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Eyewitness Auschwitz: Three Years in the Gas Chambers Paperback – August 24, 1999
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A very detailed description of day-to-day life, if we can call it that, in Hell's inmost circle...jammed with infernal information too terrible to be taken all at once. (Terrence Des Pres)
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David Irving, the notorious holocaust denier, contends that the Nazis could not have killed eleven million, simply because of the amount of coke/charcoal needed to burn that many bodies. How did that happen in Auschwitz? Muller describes how Master Sergeant Otto Moll (who was in charge of the gas chambers) had the prisoners build large pits to burn an anticipated influx of Hungarians. These pits included brick "channels," which funneled the melted body fat from the fire into large cauldrens. The melted fat was then dumped back on top of the bodies, to encourage the fire & save on coal, fuel oil, and fire wood.
There are dozens--if not hundreds--of books about Auschwitz. Many are better written than "Eyewitness." Just off the top of my head, Borowski's collection of short stories "This Way for the Gas, Ladies & Gentlemen," Wiesel's "Night," Levi's "Survival"--they have better writing. But none of those books grasp the enormity of the sonderkommando experience, because none of those three were in the sonderkommandos like Muller. Similarly, Steiner's "Treblinka" is a more complete picture of the origin and evolution of the gas chambers. But Muller writes what he saw--what he lived--in a way that is unbearably moving. If you want to get a picture of Auschwitz, read this book--and Sara Nomberg-Przuytyk's "Auschwitz: True Tales from a Grotesque Land."
All that said--let me get down from my high horse.Read more ›
The Wannsee Conference, at which the forthcoming destruction of the Jews of Europe was discussed, more-or-less detailed and finalized, had taken place on 20 January 1942, scarcely three months prior to Filip Muller's arrival at Auschwitz, and so the Nazis were not yet well organized and prepared for the huge catastrophe they were about to wreak on Europe. It must be said, though, that the destruction of Europe's Jews was already well under way, gassings at Chelmno having successfully started in December 1941, with the simple expedient of packing gullible, naked Jews into vans and killing them with carbon monoxide from the exhausts. It worked extremely well, and most of the Polish and German populations of Chelmno (renamed Kulmhof by the Germans) knew what was happening, as is evidenced in post-war testimonies by both Poles and Germans.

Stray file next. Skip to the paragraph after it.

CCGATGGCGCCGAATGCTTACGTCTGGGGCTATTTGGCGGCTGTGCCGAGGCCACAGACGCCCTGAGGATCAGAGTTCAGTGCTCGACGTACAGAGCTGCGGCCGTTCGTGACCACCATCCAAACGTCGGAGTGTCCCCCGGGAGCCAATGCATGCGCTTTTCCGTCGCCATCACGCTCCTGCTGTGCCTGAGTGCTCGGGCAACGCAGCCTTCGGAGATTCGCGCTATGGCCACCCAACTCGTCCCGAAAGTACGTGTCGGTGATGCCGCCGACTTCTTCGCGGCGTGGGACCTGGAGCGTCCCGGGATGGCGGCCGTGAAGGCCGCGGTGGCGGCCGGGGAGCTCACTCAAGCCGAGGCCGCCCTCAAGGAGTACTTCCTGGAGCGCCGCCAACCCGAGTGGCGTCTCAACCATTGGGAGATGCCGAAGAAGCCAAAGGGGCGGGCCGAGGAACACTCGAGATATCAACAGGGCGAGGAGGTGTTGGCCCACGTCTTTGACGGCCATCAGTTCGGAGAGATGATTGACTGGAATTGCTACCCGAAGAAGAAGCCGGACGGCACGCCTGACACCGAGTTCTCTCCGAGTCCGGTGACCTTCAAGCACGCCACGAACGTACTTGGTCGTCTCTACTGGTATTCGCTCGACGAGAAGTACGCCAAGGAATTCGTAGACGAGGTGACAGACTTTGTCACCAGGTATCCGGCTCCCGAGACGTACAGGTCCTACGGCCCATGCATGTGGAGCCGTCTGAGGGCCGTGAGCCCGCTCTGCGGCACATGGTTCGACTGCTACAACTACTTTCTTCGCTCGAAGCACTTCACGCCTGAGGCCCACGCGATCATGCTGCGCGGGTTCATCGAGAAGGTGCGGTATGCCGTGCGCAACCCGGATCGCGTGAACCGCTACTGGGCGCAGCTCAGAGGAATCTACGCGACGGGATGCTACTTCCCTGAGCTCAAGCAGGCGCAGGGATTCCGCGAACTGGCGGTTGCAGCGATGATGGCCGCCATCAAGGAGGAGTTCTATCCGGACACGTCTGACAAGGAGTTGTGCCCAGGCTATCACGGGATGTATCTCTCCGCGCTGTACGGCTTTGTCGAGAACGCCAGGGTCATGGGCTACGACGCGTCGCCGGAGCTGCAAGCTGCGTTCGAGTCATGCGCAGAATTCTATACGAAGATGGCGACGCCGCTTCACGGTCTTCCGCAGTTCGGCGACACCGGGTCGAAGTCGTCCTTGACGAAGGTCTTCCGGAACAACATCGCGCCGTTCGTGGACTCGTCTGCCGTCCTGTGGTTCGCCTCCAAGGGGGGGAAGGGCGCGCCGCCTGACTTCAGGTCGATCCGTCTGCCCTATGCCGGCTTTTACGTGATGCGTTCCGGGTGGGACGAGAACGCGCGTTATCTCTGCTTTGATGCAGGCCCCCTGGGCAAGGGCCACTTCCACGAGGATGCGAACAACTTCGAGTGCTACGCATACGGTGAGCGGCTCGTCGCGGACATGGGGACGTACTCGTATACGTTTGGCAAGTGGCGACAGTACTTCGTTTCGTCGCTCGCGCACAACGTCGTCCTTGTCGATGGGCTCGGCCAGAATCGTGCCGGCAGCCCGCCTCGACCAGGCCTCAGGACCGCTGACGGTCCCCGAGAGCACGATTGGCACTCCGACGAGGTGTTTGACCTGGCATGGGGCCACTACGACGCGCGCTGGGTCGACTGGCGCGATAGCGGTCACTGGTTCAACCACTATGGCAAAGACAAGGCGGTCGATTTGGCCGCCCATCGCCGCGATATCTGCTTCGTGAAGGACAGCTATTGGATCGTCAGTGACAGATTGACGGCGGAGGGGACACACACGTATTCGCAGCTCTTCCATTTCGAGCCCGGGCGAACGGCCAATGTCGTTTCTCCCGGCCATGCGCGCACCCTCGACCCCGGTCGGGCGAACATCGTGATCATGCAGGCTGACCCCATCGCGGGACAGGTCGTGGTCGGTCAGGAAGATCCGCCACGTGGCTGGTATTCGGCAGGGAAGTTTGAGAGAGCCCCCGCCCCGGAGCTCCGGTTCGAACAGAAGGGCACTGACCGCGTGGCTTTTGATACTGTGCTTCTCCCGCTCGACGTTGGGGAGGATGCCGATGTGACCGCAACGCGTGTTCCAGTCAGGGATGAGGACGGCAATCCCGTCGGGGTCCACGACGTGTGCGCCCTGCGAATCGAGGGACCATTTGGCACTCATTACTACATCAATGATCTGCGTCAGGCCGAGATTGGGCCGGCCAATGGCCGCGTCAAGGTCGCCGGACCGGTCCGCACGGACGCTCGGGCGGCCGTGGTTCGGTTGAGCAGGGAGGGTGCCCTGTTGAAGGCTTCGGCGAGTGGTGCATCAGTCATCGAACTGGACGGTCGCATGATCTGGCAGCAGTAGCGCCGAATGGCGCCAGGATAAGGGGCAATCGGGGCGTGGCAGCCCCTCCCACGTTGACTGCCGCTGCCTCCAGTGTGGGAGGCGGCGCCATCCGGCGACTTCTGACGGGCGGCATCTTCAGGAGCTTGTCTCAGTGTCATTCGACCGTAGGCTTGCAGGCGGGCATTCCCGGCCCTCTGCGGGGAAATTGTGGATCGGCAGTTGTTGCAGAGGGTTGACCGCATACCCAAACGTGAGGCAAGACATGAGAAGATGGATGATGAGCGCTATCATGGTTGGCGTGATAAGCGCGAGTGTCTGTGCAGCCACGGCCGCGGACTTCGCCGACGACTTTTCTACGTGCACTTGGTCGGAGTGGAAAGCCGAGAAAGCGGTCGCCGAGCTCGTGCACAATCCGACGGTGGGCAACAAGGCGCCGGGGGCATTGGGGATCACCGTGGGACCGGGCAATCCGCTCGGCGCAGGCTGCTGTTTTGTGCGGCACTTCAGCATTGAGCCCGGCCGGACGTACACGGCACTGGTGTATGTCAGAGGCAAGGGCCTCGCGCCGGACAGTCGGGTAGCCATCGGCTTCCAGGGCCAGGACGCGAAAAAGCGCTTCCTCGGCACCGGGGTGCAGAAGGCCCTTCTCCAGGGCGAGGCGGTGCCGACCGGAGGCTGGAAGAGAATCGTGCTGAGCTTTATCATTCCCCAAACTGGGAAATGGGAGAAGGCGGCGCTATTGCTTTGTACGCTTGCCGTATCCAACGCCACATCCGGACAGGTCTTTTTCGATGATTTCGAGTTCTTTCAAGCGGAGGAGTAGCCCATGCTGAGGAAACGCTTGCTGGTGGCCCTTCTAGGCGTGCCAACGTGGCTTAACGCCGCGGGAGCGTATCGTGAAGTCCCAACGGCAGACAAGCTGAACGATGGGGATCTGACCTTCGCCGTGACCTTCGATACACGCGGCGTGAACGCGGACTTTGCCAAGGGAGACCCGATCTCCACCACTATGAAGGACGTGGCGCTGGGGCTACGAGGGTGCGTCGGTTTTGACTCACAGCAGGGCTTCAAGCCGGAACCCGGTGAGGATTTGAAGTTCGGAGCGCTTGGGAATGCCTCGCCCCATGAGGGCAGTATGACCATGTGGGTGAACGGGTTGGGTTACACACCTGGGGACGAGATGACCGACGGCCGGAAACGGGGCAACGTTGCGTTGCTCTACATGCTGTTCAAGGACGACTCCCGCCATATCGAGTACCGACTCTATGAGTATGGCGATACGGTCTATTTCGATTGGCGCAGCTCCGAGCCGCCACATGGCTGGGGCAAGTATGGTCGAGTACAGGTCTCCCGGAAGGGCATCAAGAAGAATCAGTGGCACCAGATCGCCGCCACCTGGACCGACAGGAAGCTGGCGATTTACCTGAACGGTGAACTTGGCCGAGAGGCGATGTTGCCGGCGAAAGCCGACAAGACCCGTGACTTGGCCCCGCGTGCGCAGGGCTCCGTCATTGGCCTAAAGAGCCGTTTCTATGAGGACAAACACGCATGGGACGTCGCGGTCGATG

With this background one can return to Filip Muller. In May 1942 he and an acquaintance were thrown, as punishment, into the crematorium of Auschwitz I, to assist with the burning of bodies in the few ovens available alongside the one gas chamber. After this colossal shock, well and clearly described in the book, Muller was kept on as a worker in the gas chamber and crematorium of this first Auschwitz camp.Read more ›
Most Recent Customer Reviews
Sad but true history. One of the best books I ever read, andI will never forget.Published 1 month ago by Chasity And Eric Caviness
This book should be required reading for all High School juniors. After this read, socialism leaning folks would be so happy that they live in the United States of America and... Read morePublished 1 month ago by Donald J. Krueger
This book is a tear jerked. I'm reading it for my European History class and it is so sad that it's difficult to read.Published 4 months ago by MacKenzie
This is an incredible book of what actually happened at Auschwitz, because the author actually lived & worked there for 3 years in the middle of the worst time (April 1942 to... Read morePublished 5 months ago by G. M. C.
Very interesting to read about how he survived and dealt with all the horrible conditionsPublished 6 months ago by Wade Drake